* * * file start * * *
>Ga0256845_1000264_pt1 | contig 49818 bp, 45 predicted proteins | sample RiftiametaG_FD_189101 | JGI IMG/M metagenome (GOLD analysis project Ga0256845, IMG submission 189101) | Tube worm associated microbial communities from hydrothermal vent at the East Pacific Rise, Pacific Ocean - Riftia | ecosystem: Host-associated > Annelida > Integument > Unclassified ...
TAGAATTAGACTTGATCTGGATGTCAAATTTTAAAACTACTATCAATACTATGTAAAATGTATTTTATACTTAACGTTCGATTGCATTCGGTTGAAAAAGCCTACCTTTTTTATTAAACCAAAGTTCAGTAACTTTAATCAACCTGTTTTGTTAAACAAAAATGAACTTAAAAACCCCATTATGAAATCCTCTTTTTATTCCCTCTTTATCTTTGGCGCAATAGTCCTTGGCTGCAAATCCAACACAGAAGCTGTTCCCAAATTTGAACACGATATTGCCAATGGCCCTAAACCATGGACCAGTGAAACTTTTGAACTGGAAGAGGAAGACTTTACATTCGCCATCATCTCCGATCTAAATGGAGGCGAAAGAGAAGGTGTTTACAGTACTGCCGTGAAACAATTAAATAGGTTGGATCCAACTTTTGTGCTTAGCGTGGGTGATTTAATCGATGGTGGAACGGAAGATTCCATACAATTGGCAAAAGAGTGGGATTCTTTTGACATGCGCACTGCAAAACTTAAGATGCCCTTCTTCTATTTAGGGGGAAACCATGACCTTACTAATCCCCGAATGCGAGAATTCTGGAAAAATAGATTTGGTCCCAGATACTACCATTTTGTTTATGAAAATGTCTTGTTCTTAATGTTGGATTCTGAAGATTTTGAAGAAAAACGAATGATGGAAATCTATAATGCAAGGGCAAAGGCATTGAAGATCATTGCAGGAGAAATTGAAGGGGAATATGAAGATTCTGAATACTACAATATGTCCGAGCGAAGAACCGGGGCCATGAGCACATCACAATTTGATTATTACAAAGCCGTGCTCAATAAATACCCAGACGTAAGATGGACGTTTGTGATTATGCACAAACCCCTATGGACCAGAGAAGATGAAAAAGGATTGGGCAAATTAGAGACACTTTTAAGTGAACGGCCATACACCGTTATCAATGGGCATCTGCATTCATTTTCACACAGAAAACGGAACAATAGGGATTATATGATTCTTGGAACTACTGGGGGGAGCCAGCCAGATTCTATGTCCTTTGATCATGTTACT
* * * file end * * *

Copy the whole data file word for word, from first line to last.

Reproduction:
>Ga0256845_1000264_pt1 | contig 49818 bp, 45 predicted proteins | sample RiftiametaG_FD_189101 | JGI IMG/M metagenome (GOLD analysis project Ga0256845, IMG submission 189101) | Tube worm associated microbial communities from hydrothermal vent at the East Pacific Rise, Pacific Ocean - Riftia | ecosystem: Host-associated > Annelida > Integument > Unclassified ...
TAGAATTAGACTTGATCTGGATGTCAAATTTTAAAACTACTATCAATACTATGTAAAATGTATTTTATACTTAACGTTCGATTGCATTCGGTTGAAAAAGCCTACCTTTTTTATTAAACCAAAGTTCAGTAACTTTAATCAACCTGTTTTGTTAAACAAAAATGAACTTAAAAACCCCATTATGAAATCCTCTTTTTATTCCCTCTTTATCTTTGGCGCAATAGTCCTTGGCTGCAAATCCAACACAGAAGCTGTTCCCAAATTTGAACACGATATTGCCAATGGCCCTAAACCATGGACCAGTGAAACTTTTGAACTGGAAGAGGAAGACTTTACATTCGCCATCATCTCCGATCTAAATGGAGGCGAAAGAGAAGGTGTTTACAGTACTGCCGTGAAACAATTAAATAGGTTGGATCCAACTTTTGTGCTTAGCGTGGGTGATTTAATCGATGGTGGAACGGAAGATTCCATACAATTGGCAAAAGAGTGGGATTCTTTTGACATGCGCACTGCAAAACTTAAGATGCCCTTCTTCTATTTAGGGGGAAACCATGACCTTACTAATCCCCGAATGCGAGAATTCTGGAAAAATAGATTTGGTCCCAGATACTACCATTTTGTTTATGAAAATGTCTTGTTCTTAATGTTGGATTCTGAAGATTTTGAAGAAAAACGAATGATGGAAATCTATAATGCAAGGGCAAAGGCATTGAAGATCATTGCAGGAGAAATTGAAGGGGAATATGAAGATTCTGAATACTACAATATGTCCGAGCGAAGAACCGGGGCCATGAGCACATCACAATTTGATTATTACAAAGCCGTGCTCAATAAATACCCAGACGTAAGATGGACGTTTGTGATTATGCACAAACCCCTATGGACCAGAGAAGATGAAAAAGGATTGGGCAAATTAGAGACACTTTTAAGTGAACGGCCATACACCGTTATCAATGGGCATCTGCATTCATTTTCACACAGAAAACGGAACAATAGGGATTATATGATTCTTGGAACTACTGGGGGGAGCCAGCCAGATTCTATGTCCTTTGATCATGTTACT